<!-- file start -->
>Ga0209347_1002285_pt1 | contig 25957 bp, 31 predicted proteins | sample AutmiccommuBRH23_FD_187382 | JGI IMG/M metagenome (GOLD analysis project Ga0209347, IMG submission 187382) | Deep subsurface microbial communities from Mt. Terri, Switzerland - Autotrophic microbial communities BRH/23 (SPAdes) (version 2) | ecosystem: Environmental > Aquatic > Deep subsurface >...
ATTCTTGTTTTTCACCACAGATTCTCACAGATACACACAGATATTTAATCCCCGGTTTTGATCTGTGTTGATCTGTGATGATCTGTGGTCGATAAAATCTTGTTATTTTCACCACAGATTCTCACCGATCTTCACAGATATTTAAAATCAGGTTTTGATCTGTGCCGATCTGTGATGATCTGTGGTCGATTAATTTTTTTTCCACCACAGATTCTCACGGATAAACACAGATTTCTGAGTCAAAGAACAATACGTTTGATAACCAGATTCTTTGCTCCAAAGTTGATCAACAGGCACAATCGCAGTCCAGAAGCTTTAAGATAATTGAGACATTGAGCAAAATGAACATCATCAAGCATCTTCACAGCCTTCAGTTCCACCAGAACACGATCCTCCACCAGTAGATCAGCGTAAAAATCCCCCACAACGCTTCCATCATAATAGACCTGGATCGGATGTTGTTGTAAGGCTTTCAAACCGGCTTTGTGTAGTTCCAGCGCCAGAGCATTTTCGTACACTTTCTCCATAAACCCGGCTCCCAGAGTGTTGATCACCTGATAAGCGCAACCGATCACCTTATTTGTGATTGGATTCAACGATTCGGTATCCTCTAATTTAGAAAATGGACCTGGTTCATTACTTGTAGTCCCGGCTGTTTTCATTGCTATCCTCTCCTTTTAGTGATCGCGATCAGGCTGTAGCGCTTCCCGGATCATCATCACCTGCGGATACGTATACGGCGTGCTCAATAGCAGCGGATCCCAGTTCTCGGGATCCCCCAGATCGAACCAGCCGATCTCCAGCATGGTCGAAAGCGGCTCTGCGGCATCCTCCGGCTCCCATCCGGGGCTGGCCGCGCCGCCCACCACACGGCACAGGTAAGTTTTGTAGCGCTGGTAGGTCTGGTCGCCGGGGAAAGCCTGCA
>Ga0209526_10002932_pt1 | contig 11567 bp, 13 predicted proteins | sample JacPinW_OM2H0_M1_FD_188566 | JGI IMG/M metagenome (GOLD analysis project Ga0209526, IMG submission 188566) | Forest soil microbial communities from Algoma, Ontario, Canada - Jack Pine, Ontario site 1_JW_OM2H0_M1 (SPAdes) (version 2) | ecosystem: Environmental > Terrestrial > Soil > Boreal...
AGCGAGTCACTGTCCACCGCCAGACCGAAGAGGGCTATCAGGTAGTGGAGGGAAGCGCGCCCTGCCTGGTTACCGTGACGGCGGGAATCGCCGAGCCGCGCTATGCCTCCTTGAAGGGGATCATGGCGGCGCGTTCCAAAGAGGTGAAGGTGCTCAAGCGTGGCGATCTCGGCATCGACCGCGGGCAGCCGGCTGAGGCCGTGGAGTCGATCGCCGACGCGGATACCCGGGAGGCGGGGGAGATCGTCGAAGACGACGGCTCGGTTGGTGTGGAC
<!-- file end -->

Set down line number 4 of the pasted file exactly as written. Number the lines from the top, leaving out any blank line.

AGCGAGTCACTGTCCACCGCCAGACCGAAGAGGGCTATCAGGTAGTGGAGGGAAGCGCGCCCTGCCTGGTTACCGTGACGGCGGGAATCGCCGAGCCGCGCTATGCCTCCTTGAAGGGGATCATGGCGGCGCGTTCCAAAGAGGTGAAGGTGCTCAAGCGTGGCGATCTCGGCATCGACCGCGGGCAGCCGGCTGAGGCCGTGGAGTCGATCGCCGACGCGGATACCCGGGAGGCGGGGGAGATCGTCGAAGACGACGGCTCGGTTGGTGTGGAC